I began to focus all of my energy on my studies, and became very dedicated to my physics and math courses. I joined campus clubs, started to make friends, and, for the first time in my life, I was meeting Christians. They weren’t like Objectivists—they were joyous and content. And, they were smart, too. I was astonished to find that my physics professors, whom I admired, were Christian. Their personal example began to have an influence on me, and I found myself growing less hostile to Christianity.

This is why I think it is so important for Christian parents to raise their children to get advanced degrees… either to become professors themselves, or to finance others (e.g. – our own children) to do advanced degrees. It is so important for university students to see Christian professors on campus. And failing that, it’s important that we bring Christian speakers in to debate non-Christian speakers on the important issues. This will not happen unless we recognize how important it is, and then make a plan to achieve it.


I had joined a group in the Center for Astrophysics and Space Sciences (CASS) that was researching evidence for the big bang. The cosmic background radiation—the leftover radiation from the big bang—provides the strongest evidence for the theory, but cosmologists need other, independent lines of evidence to confirm it. My group was studying deuterium abundances in the early universe. Deuterium is an isotope of hydrogen, and its abundance in the early universe is sensitive to the amount of ordinary mass contained in the entire universe. Believe it or not, this one measurement tells us whether the big bang model is correct.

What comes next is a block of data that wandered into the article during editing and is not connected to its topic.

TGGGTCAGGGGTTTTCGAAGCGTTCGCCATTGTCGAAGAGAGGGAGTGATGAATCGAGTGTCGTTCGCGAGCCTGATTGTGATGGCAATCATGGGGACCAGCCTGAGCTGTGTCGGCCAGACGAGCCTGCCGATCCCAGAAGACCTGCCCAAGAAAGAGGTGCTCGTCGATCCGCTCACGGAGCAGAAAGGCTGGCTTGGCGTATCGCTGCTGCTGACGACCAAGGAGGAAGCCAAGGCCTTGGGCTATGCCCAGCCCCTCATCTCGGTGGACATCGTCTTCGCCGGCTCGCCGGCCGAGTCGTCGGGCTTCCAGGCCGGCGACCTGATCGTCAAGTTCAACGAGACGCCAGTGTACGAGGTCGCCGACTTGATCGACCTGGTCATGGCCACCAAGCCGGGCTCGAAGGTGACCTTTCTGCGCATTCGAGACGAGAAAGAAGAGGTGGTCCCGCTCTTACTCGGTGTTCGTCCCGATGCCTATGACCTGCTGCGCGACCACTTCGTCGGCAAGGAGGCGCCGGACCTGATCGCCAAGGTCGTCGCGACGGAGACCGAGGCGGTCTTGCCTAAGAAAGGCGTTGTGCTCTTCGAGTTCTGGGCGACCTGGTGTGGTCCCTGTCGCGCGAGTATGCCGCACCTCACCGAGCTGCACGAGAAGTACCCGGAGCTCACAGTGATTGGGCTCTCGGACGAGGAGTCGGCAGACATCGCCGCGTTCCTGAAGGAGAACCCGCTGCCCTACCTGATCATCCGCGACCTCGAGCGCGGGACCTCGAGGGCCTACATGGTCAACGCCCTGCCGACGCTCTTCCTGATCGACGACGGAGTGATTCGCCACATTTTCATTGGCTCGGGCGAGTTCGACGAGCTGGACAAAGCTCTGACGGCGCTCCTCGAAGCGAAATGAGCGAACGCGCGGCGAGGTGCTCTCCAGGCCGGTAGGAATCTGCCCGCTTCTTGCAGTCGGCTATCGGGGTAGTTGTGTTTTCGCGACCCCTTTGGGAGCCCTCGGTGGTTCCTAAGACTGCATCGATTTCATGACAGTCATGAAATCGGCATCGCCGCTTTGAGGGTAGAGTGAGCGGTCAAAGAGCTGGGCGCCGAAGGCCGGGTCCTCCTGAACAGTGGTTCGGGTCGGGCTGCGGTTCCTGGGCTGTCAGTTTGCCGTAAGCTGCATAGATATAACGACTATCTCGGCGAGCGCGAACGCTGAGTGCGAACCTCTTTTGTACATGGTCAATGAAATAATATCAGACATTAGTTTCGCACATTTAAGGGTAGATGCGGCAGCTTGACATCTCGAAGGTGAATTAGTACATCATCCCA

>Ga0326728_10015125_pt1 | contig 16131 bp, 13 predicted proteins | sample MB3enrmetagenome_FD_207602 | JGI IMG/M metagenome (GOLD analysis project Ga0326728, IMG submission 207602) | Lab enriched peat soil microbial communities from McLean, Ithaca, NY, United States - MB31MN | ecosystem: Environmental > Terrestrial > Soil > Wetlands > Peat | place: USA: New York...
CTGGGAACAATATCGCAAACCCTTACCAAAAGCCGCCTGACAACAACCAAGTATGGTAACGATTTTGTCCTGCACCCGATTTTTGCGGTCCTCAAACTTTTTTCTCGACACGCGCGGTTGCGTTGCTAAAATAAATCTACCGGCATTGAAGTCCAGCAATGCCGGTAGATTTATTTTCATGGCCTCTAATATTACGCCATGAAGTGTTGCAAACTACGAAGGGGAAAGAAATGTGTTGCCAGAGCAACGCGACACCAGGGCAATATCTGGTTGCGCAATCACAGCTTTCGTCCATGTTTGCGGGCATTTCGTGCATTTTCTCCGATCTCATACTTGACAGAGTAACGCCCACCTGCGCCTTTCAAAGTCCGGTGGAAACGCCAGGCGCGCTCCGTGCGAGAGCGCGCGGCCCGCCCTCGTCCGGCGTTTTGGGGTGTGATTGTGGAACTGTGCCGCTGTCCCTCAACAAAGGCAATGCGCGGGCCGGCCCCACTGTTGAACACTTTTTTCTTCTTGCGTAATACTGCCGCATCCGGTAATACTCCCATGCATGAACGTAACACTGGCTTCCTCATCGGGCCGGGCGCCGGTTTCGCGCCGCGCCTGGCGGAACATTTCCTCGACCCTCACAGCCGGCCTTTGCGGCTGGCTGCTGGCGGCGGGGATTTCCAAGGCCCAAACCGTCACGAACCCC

If anyone is interested in how this works, I’ll describe it, but for now I’ll spare you the gruesome details. Suffice it to say that an amazing convergence of physical properties is necessary in order to study deuterium abundances in the early universe, and yet this convergence is exactly what we get. I remember being astounded by this, blown away, completely and utterly awed. It seemed incredible to me that there was a way to find the answer to this question we had about the universe. In fact, it seems that every question we have about the universe is answerable. There’s no reason it has to be this way, and it made me think of Einstein’s observation that the most incomprehensible thing about the world is that it’s comprehensible. I started to sense an underlying order to the universe. Without knowing it, I was awakening to what Psalm 19 tells us so clearly, “The heavens declare the glory of God; the skies proclaim the work of his hands.”

That summer, I’d picked up a copy of The Count of Monte Cristo by Alexandre Dumas and was reading it in my off hours. Previous to this, I’d only known it as an exciting story of revenge, since that’s what the countless movie and TV adaptations always focused on. But it’s more than just a revenge story, it’s a philosophically deep examination of forgiveness and God’s role in giving justice. I was surprised by this, and was starting to realize that the concept of God and religion was not as philosophically trivial as I had thought.